by William Skink
The title of this post comes from an infamous Donald Rumsfeld quote where he expounds on known knowns, known unknowns, and unknown unknowns.
What got me thinking about this Rumsfeld quote are two instances where it is known something happened, but what that something is remains unknown.
The first incident happened in New Mexico, at a Solar Observatory. For 10 days the facility has been shut down, its staff evacuated and the FBI has not been forthcoming toward local law enforcement about what kind of threat triggered this rapid federal response:
“The FBI is refusing to tell us what’s going on,” Sheriff Benny House told the Alamogordo Daily News shortly after the closure. “We’ve got people up there (at Sunspot) that requested us to standby while they evacuate it. Nobody would really elaborate on any of the circumstances as to why. The FBI were up there. What their purpose was nobody will say.”
“But for the FBI to get involved that quick and be so secretive about it, there was a lot of stuff going on up there,” he added. “There was a Blackhawk helicopter, a bunch of people around antennas and work crews on towers but nobody would tell us anything.”
While the observatory reopened today, there are still lots of unanswered questions. Here is more the NPR report today:
“AURA has been cooperating with an on-going law enforcement investigation of criminal activity that occurred at Sacramento Peak. During this time, we became concerned that a suspect in the investigation potentially posed a threat to the safety of local staff and residents. For this reason, AURA temporarily vacated the facility and ceased science activities at this location.
“The decision to vacate was based on the logistical challenges associated with protecting personnel at such a remote location, and the need for expeditious response to the potential threat. AURA determined that moving the small number of on-site staff and residents off the mountain was the most prudent and effective action to ensure their safety.”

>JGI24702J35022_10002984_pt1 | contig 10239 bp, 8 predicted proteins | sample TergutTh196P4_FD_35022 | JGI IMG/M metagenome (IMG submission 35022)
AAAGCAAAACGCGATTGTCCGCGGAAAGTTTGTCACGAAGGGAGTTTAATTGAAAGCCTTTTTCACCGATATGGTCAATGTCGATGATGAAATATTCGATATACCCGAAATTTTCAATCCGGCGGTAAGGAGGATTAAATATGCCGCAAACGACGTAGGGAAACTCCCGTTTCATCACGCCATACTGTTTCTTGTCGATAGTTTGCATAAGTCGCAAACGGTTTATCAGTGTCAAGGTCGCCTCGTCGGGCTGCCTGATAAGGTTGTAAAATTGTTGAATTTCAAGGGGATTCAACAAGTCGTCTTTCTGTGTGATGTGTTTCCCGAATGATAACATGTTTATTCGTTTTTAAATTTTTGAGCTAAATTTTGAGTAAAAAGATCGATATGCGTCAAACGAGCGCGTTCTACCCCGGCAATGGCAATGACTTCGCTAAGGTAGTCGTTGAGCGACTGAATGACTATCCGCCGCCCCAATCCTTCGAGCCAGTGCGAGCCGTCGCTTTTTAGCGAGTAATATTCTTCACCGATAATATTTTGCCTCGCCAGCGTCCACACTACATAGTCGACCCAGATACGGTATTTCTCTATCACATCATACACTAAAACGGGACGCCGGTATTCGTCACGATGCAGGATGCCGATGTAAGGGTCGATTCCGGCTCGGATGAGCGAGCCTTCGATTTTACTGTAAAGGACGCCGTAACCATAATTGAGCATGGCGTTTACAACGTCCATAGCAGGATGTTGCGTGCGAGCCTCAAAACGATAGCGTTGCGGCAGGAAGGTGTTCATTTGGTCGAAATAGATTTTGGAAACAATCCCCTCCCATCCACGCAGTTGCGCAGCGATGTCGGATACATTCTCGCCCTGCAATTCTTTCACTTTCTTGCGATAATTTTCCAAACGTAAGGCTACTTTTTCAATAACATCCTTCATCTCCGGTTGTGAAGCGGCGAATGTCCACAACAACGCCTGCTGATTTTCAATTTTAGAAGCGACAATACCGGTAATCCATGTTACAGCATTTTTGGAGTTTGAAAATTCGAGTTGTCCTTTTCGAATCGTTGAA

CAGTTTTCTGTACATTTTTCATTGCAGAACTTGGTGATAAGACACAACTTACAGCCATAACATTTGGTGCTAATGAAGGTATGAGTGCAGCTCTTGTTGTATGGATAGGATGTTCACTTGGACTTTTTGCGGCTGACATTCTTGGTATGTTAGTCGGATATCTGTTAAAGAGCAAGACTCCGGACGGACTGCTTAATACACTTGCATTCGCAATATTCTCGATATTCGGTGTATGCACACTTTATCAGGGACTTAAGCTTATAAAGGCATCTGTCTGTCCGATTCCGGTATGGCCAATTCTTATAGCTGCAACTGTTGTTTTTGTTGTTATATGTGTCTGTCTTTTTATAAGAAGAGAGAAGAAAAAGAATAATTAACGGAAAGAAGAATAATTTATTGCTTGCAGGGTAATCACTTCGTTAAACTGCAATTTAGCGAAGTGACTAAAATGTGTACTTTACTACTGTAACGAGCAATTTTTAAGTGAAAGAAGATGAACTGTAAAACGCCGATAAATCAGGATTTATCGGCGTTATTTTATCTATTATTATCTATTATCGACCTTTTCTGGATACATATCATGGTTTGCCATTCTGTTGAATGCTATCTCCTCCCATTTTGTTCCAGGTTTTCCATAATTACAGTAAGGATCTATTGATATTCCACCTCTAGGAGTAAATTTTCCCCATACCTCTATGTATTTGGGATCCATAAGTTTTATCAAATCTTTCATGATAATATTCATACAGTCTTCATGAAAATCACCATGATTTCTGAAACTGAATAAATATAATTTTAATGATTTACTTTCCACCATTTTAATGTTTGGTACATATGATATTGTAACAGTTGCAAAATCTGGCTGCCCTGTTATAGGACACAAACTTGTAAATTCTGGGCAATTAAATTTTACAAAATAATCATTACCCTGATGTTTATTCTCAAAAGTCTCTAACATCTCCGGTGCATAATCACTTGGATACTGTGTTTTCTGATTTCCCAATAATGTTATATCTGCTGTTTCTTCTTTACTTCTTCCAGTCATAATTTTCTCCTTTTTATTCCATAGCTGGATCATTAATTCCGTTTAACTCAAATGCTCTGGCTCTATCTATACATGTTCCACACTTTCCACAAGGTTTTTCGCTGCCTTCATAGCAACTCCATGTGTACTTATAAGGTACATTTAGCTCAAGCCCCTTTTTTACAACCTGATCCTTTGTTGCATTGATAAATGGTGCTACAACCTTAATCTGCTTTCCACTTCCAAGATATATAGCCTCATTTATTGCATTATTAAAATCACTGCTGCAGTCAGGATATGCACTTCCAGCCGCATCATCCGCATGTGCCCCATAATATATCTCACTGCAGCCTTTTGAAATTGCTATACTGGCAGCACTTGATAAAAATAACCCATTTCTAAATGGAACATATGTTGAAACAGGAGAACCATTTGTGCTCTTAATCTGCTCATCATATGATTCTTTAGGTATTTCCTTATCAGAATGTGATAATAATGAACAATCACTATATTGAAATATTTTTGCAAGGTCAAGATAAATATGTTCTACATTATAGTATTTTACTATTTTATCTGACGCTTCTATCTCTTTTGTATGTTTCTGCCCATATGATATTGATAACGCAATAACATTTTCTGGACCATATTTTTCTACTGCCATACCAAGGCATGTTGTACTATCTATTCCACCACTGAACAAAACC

Additional security will remain in place because authorities are anticipating curious members of the public will start poking around. The observatory is not very far away from Roswell, New Mexico.
The second known unknown is the unusual event declared today at Duke Energy’s Brunswick Nuclear Plant:
A nuclear power plant just outside of Wilmington, North Carolina declared an “unusual event” Monday after rising floodwaters and storm damage caused limited access to the facility, officials said.
Duke Energy’s Brunswick Nuclear Plant – located about 30 miles south of Wilmington – declared the state of emergency, the lowest required by the Nuclear Regulatory Commission, after roads surrounding the 1,200-acre complex were impacted by flooding and downed trees.
“None of the roads are passable,” NRC spokesman Joey Ledford told the News & Observer. “The plant is safe. The reactors are in hot stand-by mode 3 shutdown.”
If providing information to the public could cause a panic or tip-off a suspect, I understand why being careful is important. With this latter “unusual event” at the Brunswick Nuclear Plan looking like a Fukushima replay (ok, that’s a bit much to say at this point), the concern should be over what local authorities will take more seriously–protecting Duke Energy’s profits or the public’s safety.
In Japan, the public lost and the disaster remains ongoing.